Thank you for the kind words regarding the poem. Things have been going well, but I seem to have been derailed by a thought. So I’ll try and explain, I know I am not the apparent individual. Ultimately, there is only awareness (I have stopped saying I am awareness, and saying there is only awareness as I get caught up in personalizing awareness).
Ted: I understand your reason for not saying, “I am awareness,” as for now it is helping you break your identification with the apparent person. But actually “I am awareness” is the most accurate statement you can make regarding your true identity. Eventually, you are going to want to take a stand in that identity. Claim it. For, since there is only awareness, Charles is awareness too. In fact, Charles is just a name attached to a particular projected “design” appearing within awareness and made of awareness. It is similar to calling a gold ring a ring instead of simply referring to it as gold. What ultimately matters is not what you call yourself, but what you understand to be the true nature of whatever name you use.
Charles: So now when there is witnessing who/what is witnessing/experiencing?
Okay, I’m being a little coy. Your question is legitimate.
The witnessing/experiencing as we think of it (i.e. from the apparent individual’s point of view) is the result of the conjunction of awareness and the upadhi (i.e., conditioning agent) of the mind-body-sense complex. Since awareness alone is, it cannot witness anything, for there exists no object other than itself, which is not an object, to witness. Since the mind-body-sense complex is nothing but inert gross and subtle matter, it cannot witness anything. But due to the magic of maya, when these two factors come together, so to speak, the mechanism of the mind-body-sense complex manufactures the phenomenon that the apparent individual “knows” as the experience of objects.
Ultimately, of course, it is awareness knowing itself in the form of objects through the object of the mind-body-sense mechanism. For awareness is the only sentient “entity” or factor capable of knowing.
The reason we say awareness is not a “knower” is because the function or phenomenon of thinking is not an essential aspect of its being. In other words, thinking is not necessary for awareness to be. In order for thinking to be happening, awareness must be present, enlivening the mind-body-sense mechanism and illumining the thoughts. But the absence of thought does not indicate the absence of awareness. Awareness always is, whether thinking is occurring or not. Moreover, awareness itself doesn’t think. It is only maya that makes the “substanceless substance” of awareness appear to be images, ideas, entities, and events. Pure awareness itself doesn’t see, sense, know, or experience these phenomena. The experience of these phenomena is the product of the mind-body-sense mechanism.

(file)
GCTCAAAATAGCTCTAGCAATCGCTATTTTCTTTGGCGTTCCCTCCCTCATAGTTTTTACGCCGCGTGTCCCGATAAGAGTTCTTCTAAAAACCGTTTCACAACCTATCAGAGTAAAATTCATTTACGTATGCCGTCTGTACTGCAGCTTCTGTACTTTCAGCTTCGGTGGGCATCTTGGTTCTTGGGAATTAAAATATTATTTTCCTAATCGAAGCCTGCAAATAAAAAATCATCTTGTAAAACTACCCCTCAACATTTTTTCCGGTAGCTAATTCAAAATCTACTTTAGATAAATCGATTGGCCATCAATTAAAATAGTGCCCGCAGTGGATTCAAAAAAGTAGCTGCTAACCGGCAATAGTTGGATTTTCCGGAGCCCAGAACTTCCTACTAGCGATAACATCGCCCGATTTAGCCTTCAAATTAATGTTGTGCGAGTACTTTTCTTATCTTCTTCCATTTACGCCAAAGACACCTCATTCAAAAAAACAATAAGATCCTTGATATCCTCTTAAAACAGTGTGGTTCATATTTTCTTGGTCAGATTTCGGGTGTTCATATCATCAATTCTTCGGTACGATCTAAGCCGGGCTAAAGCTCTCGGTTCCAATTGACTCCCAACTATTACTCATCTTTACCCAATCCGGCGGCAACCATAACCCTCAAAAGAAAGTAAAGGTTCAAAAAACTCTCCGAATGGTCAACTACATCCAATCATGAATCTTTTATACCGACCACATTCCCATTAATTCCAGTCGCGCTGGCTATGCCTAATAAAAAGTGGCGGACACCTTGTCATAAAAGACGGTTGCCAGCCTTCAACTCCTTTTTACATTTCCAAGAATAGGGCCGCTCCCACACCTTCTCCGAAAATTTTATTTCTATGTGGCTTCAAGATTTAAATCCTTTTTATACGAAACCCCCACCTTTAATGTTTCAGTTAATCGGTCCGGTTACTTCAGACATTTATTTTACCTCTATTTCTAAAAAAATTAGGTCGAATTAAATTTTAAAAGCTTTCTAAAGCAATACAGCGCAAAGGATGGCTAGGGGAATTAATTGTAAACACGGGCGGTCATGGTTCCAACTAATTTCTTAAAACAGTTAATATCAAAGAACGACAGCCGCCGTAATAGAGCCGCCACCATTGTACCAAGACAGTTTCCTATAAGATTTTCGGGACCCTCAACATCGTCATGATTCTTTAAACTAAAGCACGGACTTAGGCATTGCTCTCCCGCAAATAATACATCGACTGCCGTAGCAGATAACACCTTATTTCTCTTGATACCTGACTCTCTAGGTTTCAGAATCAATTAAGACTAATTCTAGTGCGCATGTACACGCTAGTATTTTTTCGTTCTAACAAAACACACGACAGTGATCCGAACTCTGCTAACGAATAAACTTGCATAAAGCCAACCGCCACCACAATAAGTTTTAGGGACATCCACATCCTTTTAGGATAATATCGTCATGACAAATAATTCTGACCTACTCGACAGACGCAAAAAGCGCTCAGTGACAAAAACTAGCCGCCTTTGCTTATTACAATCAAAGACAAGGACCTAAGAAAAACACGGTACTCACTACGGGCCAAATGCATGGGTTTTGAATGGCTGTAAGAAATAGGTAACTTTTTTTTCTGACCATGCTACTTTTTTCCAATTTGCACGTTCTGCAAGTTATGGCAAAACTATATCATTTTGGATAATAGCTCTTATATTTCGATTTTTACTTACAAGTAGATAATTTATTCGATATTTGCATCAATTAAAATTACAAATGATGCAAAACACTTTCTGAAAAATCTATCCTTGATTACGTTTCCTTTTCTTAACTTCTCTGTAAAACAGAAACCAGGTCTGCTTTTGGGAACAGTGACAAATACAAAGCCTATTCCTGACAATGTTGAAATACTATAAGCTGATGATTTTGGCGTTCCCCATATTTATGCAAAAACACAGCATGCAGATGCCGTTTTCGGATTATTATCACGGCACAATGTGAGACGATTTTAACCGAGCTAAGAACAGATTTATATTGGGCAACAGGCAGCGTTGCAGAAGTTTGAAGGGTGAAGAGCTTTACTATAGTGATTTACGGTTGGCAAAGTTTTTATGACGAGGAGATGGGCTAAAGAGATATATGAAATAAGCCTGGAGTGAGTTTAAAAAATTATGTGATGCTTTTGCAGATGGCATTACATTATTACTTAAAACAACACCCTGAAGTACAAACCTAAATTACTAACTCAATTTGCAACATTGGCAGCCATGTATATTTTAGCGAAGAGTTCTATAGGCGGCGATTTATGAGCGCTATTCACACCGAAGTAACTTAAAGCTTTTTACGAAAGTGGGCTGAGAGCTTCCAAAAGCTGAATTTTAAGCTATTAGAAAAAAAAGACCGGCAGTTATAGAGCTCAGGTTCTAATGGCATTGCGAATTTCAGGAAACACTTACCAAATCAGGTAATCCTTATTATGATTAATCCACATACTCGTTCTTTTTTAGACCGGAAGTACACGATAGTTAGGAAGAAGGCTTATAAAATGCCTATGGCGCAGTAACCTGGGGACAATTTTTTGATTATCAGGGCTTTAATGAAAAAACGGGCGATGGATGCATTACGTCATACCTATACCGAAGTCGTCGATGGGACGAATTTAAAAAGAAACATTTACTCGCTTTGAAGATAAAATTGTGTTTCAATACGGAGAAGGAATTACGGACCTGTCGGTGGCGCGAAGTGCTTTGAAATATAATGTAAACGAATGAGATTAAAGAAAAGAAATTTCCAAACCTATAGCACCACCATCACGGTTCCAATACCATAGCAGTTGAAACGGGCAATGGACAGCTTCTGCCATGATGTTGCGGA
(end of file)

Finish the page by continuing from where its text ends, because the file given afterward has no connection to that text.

So, we might say that awareness itself is not the knower, but does “know” through the mechanism of the mind.
The point is very subtle, and really the bottom line is that it is all awareness no matter what the name, form, and function might be. So awareness is the knower and at the same time is not the knower. The explanation depends on what perspective from which you are analyzing the circumstance. This is how it is with Vedanta. Since awareness is limitless, all explanations are provisional. Ultimately, truth is not an “either-or” proposition, but a “both-and” realization.
Charles: As all things are in awareness but awareness isn’t actually observing, it is the light in which the observed and observing takes place, including the apparent individual.
I seem to have gotten myself in a bit of a mess, not sure if it’s more “mind vomit!”
Ted: Well, as I mentioned, the doubt is legitimate. But with regard to the removal of existential suffering, which is the essential point and intended end of Vedantic self-inquiry, the issue is not that important.
Whether you are the “knower” or simply the “light” that makes knowing possible, what is important is that you, awareness, are free of whatever you “see.” Everything is you, but nothing can affect you. Objects come and go, but you are always good.
Charles: Thanks again,
Ted: As ever, my pleasure.
All the best to you,